Since the late 1990s, the Gulf Co-operation Council (GCC)—which comprises Bahrain, Kuwait, Oman, Qatar, Saudi Arabia and the United Arab Emirates (often referred to as the Arabian Gulf)—has undergone rapid demographic, economic and social changes. Since 1998, the region’s real GDP has expanded by an annual average of over 5 percent. Over the same period, the population has risen from just over 28 million in to an estimated 41 million in 2013.
Four of the six countries—Kuwait, Qatar, Saudi Arabia and the UAE—have significant revenues from oil and gas and, have some of the world’s highest per capita incomes (especially so if delineated along national/non-national lines). With the exception of Saudi Arabia, all have very small national populations and, as a consequence rely heavily on a large number of expatriate “guest” workers. In Qatar and the UAE, nationals only make up a small fraction of their respective workforces.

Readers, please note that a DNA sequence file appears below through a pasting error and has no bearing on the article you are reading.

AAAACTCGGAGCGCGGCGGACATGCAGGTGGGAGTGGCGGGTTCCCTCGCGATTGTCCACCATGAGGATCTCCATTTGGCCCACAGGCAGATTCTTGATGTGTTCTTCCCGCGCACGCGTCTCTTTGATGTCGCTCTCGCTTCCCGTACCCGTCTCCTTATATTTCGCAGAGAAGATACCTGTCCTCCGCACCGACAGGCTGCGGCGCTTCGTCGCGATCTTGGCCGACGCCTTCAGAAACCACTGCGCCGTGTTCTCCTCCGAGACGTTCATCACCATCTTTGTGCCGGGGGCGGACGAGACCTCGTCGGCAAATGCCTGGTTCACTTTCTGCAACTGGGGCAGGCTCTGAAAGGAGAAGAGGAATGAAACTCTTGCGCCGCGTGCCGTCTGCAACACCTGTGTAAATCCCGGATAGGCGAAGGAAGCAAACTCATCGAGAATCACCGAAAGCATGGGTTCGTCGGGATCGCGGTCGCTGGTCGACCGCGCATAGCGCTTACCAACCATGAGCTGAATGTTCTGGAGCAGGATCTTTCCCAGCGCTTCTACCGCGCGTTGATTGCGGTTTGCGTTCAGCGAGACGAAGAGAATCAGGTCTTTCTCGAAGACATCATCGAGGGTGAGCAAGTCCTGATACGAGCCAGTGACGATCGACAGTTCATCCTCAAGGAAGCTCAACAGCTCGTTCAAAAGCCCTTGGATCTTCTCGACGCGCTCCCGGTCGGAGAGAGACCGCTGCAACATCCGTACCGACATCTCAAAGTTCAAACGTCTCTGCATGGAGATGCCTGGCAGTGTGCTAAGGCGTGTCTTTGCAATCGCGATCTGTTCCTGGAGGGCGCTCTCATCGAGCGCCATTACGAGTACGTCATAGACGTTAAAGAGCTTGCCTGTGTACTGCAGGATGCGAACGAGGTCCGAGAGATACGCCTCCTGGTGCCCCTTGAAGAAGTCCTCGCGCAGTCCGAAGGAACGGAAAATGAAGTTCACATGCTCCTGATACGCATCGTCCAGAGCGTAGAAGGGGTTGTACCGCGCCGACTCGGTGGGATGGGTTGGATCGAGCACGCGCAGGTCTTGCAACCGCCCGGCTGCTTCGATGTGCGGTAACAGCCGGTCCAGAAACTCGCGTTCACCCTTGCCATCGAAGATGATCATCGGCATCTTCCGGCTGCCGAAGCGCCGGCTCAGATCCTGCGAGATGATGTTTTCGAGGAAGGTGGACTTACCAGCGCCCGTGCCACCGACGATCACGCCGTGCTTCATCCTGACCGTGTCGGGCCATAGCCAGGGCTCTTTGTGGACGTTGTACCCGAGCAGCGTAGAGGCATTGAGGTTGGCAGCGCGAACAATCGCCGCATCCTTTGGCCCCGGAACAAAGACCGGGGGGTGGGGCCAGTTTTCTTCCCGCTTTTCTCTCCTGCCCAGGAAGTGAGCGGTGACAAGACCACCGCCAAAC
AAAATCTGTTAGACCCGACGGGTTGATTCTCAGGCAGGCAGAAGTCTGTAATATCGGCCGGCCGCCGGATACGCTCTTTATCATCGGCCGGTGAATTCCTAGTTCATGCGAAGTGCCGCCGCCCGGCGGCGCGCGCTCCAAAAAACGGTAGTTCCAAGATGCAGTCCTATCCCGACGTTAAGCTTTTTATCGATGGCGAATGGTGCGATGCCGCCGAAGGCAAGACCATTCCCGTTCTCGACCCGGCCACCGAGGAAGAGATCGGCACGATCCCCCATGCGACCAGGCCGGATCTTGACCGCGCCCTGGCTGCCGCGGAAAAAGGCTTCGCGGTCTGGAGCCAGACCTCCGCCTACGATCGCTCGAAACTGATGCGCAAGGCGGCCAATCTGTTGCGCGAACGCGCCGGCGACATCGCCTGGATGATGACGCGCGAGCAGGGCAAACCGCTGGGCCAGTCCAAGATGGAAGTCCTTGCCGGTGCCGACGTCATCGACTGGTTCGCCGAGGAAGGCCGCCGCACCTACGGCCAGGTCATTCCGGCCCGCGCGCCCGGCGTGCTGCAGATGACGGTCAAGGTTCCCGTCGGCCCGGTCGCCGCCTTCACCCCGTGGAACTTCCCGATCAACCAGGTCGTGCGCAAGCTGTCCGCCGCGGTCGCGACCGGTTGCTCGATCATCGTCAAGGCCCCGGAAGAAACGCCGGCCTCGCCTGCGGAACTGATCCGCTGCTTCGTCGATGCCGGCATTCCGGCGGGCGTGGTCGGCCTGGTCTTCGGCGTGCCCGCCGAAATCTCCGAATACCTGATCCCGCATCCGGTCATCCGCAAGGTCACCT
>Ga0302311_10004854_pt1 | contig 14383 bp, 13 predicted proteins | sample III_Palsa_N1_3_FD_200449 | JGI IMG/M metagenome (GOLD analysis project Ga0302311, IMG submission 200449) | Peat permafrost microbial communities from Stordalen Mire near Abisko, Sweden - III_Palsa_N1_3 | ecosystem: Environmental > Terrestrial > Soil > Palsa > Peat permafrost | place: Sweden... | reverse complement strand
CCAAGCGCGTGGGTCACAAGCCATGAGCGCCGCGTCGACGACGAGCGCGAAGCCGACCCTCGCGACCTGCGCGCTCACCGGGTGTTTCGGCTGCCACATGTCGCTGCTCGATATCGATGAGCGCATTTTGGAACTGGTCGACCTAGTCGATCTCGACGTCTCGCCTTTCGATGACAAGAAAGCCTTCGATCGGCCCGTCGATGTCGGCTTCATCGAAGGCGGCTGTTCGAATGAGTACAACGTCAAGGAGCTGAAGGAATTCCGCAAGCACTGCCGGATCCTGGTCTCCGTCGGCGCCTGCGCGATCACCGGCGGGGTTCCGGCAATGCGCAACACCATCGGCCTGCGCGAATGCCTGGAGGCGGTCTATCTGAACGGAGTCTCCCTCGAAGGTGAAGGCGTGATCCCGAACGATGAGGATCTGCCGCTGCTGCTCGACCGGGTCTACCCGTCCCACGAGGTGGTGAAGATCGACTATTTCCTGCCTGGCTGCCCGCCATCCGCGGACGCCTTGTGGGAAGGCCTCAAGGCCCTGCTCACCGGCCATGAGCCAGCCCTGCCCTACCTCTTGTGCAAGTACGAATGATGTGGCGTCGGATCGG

The unprecedented economic boom for much of the first decade of this century (then brief bust, followed by ripples of the “Arab Spring” and now, a return to strong growth) has focused world attention on the region’s economies—no longer are the viewed solely as exporters of oil and gas, but increasingly as a destination for investment, with major infrastructural projects underway, a booming tourism sector and, a number of financial hubs.